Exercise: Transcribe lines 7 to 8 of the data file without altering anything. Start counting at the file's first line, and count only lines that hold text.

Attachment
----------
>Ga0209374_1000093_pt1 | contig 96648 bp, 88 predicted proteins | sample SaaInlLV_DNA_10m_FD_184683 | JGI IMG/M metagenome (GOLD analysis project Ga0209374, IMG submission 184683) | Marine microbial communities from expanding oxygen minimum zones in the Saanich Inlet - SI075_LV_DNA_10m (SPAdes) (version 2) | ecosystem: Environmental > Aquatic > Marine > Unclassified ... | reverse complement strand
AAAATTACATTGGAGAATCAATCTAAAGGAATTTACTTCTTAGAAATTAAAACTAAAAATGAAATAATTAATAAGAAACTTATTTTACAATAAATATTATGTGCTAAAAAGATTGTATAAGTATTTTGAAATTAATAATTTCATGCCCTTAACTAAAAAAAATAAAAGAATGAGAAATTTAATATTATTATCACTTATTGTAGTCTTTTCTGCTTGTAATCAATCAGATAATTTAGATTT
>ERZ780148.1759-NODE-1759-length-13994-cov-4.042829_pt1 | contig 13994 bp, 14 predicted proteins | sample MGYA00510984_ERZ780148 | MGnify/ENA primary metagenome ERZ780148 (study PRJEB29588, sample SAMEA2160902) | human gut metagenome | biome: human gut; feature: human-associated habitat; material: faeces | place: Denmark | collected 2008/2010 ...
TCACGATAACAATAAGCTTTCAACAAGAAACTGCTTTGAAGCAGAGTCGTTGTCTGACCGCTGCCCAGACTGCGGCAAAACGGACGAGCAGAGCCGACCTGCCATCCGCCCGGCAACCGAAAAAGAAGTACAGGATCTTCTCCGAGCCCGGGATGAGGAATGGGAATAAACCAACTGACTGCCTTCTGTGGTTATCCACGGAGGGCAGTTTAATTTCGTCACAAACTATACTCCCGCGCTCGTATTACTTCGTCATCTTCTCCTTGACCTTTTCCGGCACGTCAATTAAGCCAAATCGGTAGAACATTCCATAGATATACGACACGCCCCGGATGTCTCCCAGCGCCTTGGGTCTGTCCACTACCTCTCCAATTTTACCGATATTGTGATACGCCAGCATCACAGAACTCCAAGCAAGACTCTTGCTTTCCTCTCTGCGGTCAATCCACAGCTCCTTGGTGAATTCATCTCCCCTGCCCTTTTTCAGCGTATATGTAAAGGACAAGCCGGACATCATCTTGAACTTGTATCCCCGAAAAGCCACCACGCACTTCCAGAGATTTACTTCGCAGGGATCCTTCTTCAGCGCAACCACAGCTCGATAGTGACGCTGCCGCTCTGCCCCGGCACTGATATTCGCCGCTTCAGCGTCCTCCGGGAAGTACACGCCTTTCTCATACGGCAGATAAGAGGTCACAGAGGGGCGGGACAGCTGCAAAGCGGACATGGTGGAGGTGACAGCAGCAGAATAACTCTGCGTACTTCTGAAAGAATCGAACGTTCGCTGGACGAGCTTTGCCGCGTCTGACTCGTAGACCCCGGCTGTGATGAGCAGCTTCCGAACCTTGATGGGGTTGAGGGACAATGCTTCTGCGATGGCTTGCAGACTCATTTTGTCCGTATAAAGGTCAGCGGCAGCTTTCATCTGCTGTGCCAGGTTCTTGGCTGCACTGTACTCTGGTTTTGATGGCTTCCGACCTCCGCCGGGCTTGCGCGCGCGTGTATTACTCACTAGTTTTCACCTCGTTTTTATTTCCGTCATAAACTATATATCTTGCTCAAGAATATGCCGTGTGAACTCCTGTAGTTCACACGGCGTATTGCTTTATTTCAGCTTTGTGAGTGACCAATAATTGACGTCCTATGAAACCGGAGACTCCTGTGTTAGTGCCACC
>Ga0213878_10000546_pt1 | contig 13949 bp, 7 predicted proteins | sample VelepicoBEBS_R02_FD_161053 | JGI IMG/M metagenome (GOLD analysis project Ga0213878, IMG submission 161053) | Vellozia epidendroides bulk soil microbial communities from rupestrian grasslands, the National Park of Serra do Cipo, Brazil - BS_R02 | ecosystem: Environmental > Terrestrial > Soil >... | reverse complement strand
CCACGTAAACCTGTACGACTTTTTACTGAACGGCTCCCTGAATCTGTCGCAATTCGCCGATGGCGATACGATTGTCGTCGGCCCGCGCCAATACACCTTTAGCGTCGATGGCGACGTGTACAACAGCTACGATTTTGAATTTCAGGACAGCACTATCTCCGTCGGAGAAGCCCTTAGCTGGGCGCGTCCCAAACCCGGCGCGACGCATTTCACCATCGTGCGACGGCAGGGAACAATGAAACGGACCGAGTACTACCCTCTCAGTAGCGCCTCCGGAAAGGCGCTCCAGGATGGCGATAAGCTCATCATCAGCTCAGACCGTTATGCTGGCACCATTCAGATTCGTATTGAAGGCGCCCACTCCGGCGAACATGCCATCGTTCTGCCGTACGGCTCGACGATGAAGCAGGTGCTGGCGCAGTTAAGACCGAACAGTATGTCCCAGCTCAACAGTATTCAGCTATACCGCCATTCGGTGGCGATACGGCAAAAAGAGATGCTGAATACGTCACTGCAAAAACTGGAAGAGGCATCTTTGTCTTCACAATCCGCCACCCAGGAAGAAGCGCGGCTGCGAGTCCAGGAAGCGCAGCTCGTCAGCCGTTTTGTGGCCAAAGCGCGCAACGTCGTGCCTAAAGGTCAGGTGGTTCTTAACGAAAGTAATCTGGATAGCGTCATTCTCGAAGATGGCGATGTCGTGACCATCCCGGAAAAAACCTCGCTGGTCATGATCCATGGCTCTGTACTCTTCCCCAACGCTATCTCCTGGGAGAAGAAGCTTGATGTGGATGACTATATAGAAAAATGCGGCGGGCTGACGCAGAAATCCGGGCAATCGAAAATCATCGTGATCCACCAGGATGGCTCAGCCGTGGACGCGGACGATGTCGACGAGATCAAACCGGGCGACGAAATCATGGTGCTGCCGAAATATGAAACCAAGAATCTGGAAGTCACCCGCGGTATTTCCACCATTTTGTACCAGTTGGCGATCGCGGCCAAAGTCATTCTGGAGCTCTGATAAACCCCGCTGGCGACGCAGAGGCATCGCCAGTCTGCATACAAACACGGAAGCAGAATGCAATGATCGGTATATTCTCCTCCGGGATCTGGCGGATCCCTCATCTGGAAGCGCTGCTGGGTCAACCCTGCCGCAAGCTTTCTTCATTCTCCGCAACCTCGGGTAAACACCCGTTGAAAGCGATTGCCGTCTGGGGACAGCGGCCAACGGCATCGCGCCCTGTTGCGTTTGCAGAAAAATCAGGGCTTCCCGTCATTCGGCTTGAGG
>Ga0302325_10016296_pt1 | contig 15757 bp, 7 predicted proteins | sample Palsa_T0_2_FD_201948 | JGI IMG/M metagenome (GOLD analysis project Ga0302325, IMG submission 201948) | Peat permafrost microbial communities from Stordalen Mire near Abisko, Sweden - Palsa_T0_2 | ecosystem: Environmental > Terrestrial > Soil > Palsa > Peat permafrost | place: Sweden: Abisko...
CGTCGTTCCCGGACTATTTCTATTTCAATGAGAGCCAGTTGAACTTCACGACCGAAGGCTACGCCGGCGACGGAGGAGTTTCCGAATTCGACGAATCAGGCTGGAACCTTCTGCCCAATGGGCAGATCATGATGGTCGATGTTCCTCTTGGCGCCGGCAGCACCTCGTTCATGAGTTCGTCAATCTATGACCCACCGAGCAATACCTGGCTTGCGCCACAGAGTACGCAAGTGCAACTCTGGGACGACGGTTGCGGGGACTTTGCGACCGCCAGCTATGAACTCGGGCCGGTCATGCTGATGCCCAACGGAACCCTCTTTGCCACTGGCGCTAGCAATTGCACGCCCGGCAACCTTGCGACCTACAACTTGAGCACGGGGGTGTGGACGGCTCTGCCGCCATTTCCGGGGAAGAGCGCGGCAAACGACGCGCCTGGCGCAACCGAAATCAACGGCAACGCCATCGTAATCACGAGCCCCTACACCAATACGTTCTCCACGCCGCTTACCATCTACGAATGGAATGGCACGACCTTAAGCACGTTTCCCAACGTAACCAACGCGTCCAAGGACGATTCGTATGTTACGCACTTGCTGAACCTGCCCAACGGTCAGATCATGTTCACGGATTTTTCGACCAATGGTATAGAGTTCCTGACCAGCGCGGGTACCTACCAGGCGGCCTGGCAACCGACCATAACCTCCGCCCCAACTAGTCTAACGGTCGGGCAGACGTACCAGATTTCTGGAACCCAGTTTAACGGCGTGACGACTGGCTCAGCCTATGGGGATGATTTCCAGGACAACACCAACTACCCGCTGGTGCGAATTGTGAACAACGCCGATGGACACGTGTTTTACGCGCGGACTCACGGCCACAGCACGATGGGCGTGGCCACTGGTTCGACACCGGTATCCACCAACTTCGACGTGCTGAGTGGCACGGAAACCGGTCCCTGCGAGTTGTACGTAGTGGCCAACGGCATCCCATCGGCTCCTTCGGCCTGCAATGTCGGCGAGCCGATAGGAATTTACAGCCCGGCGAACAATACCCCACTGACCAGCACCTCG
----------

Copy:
>Ga0302325_10016296_pt1 | contig 15757 bp, 7 predicted proteins | sample Palsa_T0_2_FD_201948 | JGI IMG/M metagenome (GOLD analysis project Ga0302325, IMG submission 201948) | Peat permafrost microbial communities from Stordalen Mire near Abisko, Sweden - Palsa_T0_2 | ecosystem: Environmental > Terrestrial > Soil > Palsa > Peat permafrost | place: Sweden: Abisko...
CGTCGTTCCCGGACTATTTCTATTTCAATGAGAGCCAGTTGAACTTCACGACCGAAGGCTACGCCGGCGACGGAGGAGTTTCCGAATTCGACGAATCAGGCTGGAACCTTCTGCCCAATGGGCAGATCATGATGGTCGATGTTCCTCTTGGCGCCGGCAGCACCTCGTTCATGAGTTCGTCAATCTATGACCCACCGAGCAATACCTGGCTTGCGCCACAGAGTACGCAAGTGCAACTCTGGGACGACGGTTGCGGGGACTTTGCGACCGCCAGCTATGAACTCGGGCCGGTCATGCTGATGCCCAACGGAACCCTCTTTGCCACTGGCGCTAGCAATTGCACGCCCGGCAACCTTGCGACCTACAACTTGAGCACGGGGGTGTGGACGGCTCTGCCGCCATTTCCGGGGAAGAGCGCGGCAAACGACGCGCCTGGCGCAACCGAAATCAACGGCAACGCCATCGTAATCACGAGCCCCTACACCAATACGTTCTCCACGCCGCTTACCATCTACGAATGGAATGGCACGACCTTAAGCACGTTTCCCAACGTAACCAACGCGTCCAAGGACGATTCGTATGTTACGCACTTGCTGAACCTGCCCAACGGTCAGATCATGTTCACGGATTTTTCGACCAATGGTATAGAGTTCCTGACCAGCGCGGGTACCTACCAGGCGGCCTGGCAACCGACCATAACCTCCGCCCCAACTAGTCTAACGGTCGGGCAGACGTACCAGATTTCTGGAACCCAGTTTAACGGCGTGACGACTGGCTCAGCCTATGGGGATGATTTCCAGGACAACACCAACTACCCGCTGGTGCGAATTGTGAACAACGCCGATGGACACGTGTTTTACGCGCGGACTCACGGCCACAGCACGATGGGCGTGGCCACTGGTTCGACACCGGTATCCACCAACTTCGACGTGCTGAGTGGCACGGAAACCGGTCCCTGCGAGTTGTACGTAGTGGCCAACGGCATCCCATCGGCTCCTTCGGCCTGCAATGTCGGCGAGCCGATAGGAATTTACAGCCCGGCGAACAATACCCCACTGACCAGCACCTCG